Criminal Defense Lawyer Says Talk of Eliminating a Witness Wasn’t Literal
Posted Aug 5, 2009 8:22 AM CST
By Debra Cassens Weiss
Criminal defense lawyer Robert Simels testified Tuesday that his talk of needing to "neutralize" or "eliminate" a witness shouldn’t be taken as a threat to do physical harm.
Simels, on trial for allegedly plotting to threaten and bribe a witness against his drug-kingpin client, said the terms are just “part of the vernacular of being a lawyer," the New York Daily News reports. The New York lawyer said didn’t think he was sanctioning harm when he was taped making the comments to a government informant, an associate of his client who offered to help track down witnesses. Instead, Simels said, he was flattering the informant and talking about the need to discredit the witness’s testimony, according to the stories.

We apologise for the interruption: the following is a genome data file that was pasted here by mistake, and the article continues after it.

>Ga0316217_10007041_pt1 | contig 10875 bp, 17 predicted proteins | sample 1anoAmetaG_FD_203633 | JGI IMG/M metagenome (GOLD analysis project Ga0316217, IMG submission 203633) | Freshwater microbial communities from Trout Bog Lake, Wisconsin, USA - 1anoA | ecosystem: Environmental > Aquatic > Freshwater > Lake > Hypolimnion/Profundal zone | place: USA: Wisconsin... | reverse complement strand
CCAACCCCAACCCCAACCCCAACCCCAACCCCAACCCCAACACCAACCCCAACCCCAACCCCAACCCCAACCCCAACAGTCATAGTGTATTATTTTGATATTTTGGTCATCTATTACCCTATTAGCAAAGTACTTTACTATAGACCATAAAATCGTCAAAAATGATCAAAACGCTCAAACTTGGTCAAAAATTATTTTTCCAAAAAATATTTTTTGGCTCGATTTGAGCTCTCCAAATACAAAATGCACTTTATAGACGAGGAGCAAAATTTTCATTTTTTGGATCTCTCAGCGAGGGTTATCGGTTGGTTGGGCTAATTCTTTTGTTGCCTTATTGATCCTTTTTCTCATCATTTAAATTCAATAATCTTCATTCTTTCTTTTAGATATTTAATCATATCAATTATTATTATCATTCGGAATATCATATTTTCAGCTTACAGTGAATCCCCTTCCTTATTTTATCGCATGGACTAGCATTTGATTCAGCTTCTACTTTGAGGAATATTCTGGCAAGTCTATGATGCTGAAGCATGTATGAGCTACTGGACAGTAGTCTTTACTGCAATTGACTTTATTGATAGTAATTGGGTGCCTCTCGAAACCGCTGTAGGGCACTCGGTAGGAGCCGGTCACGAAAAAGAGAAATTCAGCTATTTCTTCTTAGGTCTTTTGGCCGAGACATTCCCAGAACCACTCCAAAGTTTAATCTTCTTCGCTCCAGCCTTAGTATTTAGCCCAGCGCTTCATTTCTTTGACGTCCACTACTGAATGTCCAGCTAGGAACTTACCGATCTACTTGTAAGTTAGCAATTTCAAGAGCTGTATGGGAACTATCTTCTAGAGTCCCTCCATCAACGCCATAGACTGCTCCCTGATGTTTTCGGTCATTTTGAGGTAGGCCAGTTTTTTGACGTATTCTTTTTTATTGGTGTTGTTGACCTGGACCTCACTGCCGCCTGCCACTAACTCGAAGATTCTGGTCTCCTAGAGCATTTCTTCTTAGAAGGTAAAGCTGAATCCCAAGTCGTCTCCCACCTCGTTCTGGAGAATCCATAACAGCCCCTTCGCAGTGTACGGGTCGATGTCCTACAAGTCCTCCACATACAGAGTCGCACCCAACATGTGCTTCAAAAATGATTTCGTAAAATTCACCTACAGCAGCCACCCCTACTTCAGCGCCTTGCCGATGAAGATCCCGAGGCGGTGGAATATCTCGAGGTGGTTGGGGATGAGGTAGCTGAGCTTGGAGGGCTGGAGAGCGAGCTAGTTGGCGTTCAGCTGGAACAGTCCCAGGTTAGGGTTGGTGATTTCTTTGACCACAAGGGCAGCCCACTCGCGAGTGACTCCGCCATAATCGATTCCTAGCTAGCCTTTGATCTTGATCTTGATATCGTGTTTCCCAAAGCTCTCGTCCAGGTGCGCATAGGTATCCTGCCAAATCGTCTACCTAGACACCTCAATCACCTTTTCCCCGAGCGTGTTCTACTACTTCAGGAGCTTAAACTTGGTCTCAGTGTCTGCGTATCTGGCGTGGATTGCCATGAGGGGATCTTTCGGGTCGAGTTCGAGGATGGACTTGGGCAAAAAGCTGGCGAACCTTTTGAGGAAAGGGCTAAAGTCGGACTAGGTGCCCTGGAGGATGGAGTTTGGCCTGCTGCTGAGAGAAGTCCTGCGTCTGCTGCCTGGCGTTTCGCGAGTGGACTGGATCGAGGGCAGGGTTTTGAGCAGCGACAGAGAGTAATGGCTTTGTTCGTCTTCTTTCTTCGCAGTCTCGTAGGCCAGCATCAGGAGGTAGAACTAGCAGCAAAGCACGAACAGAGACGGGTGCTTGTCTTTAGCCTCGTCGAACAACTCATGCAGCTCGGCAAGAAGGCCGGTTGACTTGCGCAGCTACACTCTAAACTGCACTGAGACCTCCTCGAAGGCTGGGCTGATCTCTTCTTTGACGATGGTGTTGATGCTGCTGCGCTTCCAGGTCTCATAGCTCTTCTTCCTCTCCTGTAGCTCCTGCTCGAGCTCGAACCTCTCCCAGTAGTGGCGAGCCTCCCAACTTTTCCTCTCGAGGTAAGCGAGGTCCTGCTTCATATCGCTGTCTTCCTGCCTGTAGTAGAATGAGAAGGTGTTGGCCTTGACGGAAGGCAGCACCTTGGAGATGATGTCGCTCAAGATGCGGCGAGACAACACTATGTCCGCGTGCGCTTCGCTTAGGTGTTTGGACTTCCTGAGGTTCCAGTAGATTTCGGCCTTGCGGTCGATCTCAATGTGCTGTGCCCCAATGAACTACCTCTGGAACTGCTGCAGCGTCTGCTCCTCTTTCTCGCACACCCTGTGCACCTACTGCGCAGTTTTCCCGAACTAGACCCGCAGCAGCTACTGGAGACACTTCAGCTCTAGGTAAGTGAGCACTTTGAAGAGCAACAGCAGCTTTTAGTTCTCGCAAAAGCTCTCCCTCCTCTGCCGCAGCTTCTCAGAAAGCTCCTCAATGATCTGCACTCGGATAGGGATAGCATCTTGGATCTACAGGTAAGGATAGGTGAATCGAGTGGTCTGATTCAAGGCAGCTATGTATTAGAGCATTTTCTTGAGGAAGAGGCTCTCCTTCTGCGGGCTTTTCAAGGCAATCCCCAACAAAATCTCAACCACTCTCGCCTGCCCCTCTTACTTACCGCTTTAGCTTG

“Throughout the week-and-a-half long trial, Simels' defense has centered on the idea that an attorney must go to extraordinary lengths to investigate a client's case,” the New York Law Journal reports, “even when it means—as in the present case—pretending to agree with one witness to terrorize others, in the hope of maintaining the relationship or developing new leads.”
The Daily News story described Simels as looking “dapper in a dark blue suit and yellow tie” and said he looked relaxed on the stand. The New York Law Journal said he appeared “calm and deliberate” and he looked directly at jurors as he testified.